Ólafur Páll Geirsson

Slick codegen and Scala.js

05 Nov 2015. 3 minute read.

Since Scala.js came out, I’ve wanted to use the Slick codegen module to generate my data model and share classes between the client and server. It took me a while to reach a setup I liked, below are some of my lessons.

TL;DR. Haven’t found a perfect solution yet, but working example is on Github.

This post assumes you have knowledge of both sbt and Slick, no knowledge of Scala.js is required.

Setup sbt

Let’s begin, I have some SQL code from which I want to generate boilerplate Slick mapping. My sbt project looks like this

build.sbt                    <-- second step
    plugins.sbt              <-- first step
    Codegen.scala            <-- third step
    src/models/Tables.scala  <-- autogenerated
    conf/db/evolutions/1.sql <-- database stuff
    src/models/Tables.scala  <-- autogenerated
    src/models/Time.scala    <-- inherits java.util.Date
    src/slick/Driver.scala   <-- custom driver
server-codegen/              <-- empty project to run server codegen
shared-codegen/              <-- empty project to run shared codegen
flyway/                      <-- empty project to run migrations

This seems like a lot of projects. Don’t fear, creating projects in sbt is easy.

The first step is to add necessary plugins to plugins.sbt, most importantly sbt-slick-codegen.

The second step is to define the projects in build.sbt. You don’t necessarily need all the bells and whistles from that build definition, but the project definitions are required.

We’re done with the boring part.


The third step is to write code that generates even more code! We write this in project/Codegen.scala. This section has much room for improvements, but I think my findings below are not too bad. I struggled most with dates, custom type mapping and using a custom driver.

Map Timestamp to java.util.Date

I want to map timestamp columns to something that runs both on the JVM and JavaScript. My solution was to create a simple wrapper Timestamp that inherits from java.util.Date.

The benefit to this approach is that Timestamp is a case class. Case classes play well with Slick’s * method and also make it possible to use libraries such as upickle.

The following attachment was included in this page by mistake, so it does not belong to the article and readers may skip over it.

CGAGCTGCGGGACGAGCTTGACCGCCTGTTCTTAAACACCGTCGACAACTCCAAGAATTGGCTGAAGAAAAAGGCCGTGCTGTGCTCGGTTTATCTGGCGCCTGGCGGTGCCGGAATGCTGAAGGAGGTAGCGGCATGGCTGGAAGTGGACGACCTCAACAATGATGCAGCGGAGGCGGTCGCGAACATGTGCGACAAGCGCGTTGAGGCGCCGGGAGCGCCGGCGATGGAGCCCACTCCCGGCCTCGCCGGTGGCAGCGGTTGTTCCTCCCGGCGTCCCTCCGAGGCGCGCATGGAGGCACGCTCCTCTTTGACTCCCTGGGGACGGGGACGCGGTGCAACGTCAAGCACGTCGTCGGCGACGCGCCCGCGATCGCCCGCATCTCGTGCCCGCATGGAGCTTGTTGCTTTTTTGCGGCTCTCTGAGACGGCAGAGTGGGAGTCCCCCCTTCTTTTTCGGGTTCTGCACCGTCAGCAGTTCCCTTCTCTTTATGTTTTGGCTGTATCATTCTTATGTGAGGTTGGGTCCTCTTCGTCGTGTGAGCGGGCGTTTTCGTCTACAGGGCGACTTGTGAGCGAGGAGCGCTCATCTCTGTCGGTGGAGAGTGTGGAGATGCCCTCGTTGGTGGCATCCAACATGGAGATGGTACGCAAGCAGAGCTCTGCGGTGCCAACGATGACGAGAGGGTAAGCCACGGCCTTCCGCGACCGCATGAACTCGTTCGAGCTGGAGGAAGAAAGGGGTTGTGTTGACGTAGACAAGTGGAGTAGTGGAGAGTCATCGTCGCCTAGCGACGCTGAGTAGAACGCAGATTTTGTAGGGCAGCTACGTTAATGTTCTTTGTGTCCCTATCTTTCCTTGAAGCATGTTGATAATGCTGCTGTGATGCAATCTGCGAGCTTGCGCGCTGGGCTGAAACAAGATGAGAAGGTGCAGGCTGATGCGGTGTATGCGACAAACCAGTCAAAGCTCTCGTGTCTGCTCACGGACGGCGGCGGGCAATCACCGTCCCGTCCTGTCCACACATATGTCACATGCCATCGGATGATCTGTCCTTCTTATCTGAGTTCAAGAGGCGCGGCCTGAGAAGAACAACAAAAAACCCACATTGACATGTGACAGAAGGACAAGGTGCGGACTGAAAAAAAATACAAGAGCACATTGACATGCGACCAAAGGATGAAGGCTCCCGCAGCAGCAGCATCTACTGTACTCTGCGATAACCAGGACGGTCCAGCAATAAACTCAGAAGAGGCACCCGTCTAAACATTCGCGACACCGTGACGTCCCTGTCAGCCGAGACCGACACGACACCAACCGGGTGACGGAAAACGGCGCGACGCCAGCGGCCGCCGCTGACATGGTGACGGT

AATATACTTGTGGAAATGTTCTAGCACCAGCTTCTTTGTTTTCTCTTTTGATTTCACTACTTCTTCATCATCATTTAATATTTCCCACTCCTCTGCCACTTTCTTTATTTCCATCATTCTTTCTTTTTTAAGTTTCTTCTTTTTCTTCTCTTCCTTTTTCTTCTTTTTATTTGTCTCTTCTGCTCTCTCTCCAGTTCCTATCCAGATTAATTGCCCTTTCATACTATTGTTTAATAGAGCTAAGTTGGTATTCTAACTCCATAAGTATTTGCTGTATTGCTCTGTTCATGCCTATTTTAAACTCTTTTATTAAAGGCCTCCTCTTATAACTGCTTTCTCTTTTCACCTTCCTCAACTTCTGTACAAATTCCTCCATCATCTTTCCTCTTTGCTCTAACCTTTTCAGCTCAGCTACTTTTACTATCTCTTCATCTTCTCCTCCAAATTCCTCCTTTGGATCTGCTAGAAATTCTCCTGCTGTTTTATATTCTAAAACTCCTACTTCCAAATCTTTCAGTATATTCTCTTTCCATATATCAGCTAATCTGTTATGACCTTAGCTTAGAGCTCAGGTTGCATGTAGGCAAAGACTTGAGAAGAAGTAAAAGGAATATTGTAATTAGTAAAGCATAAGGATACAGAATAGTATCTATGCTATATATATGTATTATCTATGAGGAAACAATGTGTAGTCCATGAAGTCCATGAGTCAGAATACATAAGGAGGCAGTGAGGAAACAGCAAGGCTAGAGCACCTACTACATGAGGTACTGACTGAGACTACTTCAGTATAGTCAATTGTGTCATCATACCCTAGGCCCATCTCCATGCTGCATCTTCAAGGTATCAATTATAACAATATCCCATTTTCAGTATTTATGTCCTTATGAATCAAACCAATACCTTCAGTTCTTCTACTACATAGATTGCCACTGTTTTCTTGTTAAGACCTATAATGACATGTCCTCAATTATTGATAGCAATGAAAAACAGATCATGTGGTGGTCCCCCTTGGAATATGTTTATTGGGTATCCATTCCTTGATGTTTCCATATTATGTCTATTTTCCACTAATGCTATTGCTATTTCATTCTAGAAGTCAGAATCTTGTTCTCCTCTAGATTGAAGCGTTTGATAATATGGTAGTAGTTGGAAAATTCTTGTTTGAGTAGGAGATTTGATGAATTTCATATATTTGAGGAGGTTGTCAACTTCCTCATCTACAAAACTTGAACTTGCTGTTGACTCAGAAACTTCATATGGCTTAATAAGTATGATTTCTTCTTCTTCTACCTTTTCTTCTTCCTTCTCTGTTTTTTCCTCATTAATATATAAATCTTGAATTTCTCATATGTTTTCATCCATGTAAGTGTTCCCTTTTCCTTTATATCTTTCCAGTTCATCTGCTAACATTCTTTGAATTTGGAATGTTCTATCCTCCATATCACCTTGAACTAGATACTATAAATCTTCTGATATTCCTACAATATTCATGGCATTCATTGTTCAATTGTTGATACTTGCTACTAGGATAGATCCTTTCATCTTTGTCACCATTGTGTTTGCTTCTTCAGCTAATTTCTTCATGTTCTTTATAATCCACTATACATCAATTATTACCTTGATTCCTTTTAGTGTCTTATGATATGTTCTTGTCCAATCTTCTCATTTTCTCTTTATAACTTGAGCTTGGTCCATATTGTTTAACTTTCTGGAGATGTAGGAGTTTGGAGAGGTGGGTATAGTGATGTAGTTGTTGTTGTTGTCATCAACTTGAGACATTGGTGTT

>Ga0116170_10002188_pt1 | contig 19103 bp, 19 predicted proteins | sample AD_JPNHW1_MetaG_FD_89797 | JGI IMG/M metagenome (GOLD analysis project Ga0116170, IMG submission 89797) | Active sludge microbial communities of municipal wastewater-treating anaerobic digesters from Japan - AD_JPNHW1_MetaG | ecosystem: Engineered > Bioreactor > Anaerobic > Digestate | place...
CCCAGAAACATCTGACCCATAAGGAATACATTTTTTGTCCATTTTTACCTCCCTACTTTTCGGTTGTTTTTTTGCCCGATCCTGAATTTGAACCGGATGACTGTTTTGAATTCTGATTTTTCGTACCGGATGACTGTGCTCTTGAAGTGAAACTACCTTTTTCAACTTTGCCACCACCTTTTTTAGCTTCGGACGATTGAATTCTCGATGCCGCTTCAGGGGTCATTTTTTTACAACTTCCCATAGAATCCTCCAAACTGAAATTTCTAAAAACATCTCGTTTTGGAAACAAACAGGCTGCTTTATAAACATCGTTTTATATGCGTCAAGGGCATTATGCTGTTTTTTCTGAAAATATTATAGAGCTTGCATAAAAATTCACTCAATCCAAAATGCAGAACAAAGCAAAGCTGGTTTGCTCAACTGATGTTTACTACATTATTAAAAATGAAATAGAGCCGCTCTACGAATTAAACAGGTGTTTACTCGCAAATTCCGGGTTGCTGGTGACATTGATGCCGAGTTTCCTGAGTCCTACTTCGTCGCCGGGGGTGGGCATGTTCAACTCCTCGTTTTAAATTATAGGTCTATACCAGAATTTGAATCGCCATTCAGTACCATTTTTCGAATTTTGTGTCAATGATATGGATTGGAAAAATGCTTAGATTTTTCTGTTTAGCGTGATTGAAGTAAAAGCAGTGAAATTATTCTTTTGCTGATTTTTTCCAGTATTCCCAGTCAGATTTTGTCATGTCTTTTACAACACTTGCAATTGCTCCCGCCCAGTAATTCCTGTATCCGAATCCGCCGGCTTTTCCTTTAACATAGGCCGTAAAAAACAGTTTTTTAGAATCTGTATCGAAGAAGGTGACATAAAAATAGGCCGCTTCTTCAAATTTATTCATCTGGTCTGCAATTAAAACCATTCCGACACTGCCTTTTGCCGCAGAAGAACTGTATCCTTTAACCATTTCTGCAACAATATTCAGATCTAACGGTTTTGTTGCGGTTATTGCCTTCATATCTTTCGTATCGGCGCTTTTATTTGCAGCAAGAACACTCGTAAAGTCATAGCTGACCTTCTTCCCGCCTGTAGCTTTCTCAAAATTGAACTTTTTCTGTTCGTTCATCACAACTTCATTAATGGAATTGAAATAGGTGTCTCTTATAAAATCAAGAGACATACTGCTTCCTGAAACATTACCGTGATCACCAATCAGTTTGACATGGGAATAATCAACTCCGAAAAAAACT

The downside to this approach is that I created Yet Another date class for my own project. Ideally, these should be part of some reusable library.

To get a richer date API, provide an implicit conversion to Joda-Time on the server and Moment.js on the client.

Reuse custom type maps

I want to reuse my custom type mappings between the server and shared code generators. The SourceCodeGenerator API makes this trickier than I expected (or maybe my trait foo isn’t good enough). Eventually, I settled on using trait mixins, see PostgresColMap.

I haven’t tried to map more custom types than text[] to List[String]. I imagine that the colMap will grow alongside your application.

Use custom slick-pg driver

Skip this part if you don’t want to use the latest and greatest features in PostgreSQL.

Fortunately slick-pg exposes many of PostgresSQL’s best features with Slick. Unfortunately, there isn’t a good way to use these features on H2 during testing/development.

For me, the trade-off is worth it. I put lazy val profile = is.launaskil.slick.Driver into the server Tables.scala instead of val profile: JdbcProfile. I won’t look back (but let me know if you find a solution ;)).

Note. You must publish the Slick driver locally before running the app, Play’s custom class loaders will otherwise not find the driver, see #266.

Run the app

Excellent, everything is almost complete. The fourth step is to run the app.

First, you need to start the database. I use docker (on OSX) and run the following command

$ docker run -p 5432:5432 --name launaskil-dev -e POSTGRES_PASSWORD=postgres -d postgres

Next, I source the database connection parameters and fire up sbt like this

$ source source_me && sbt

Next, I run migrations with Flyway, as demonstrated in the sbt-slick-codegen-example.

[server] $ flyway/flywayMigrations

Next run p to publish the slick driver and then cg (short for “codegen”) to run the code generation. These aliases are defined in build.sbt.

[server] $ p
[server] $ cg

Take a look at the generated server/.../Tables.scala and shared/.../Tables.scala. The server file should contain only Slick table mappings and the shared file should only contain case classes.

To verify the project compiles, execute run in the sbt console and visit localhost:9000. The browser should display a message like

List(AppUserRow(1,Some(Sun Nov 14:14:09 GMT+0100 2015),None,List(a)))

In summary

That’s a wrap. We just managed to use Slick codegen to generate our data model from SQL such that we can share classes between the client and server. The solution supports dates, custom type maps and custom drivers.

It would be neat to put some of this stuff into an sbt plugin.

PS. You’ll see is.launaskil sprinkled around the app. Launaskil.is is a website I wrote last summer and the examples are borrowed from the app’s closed source.

About: full-stack Scala, databases, PostgreSQL, slick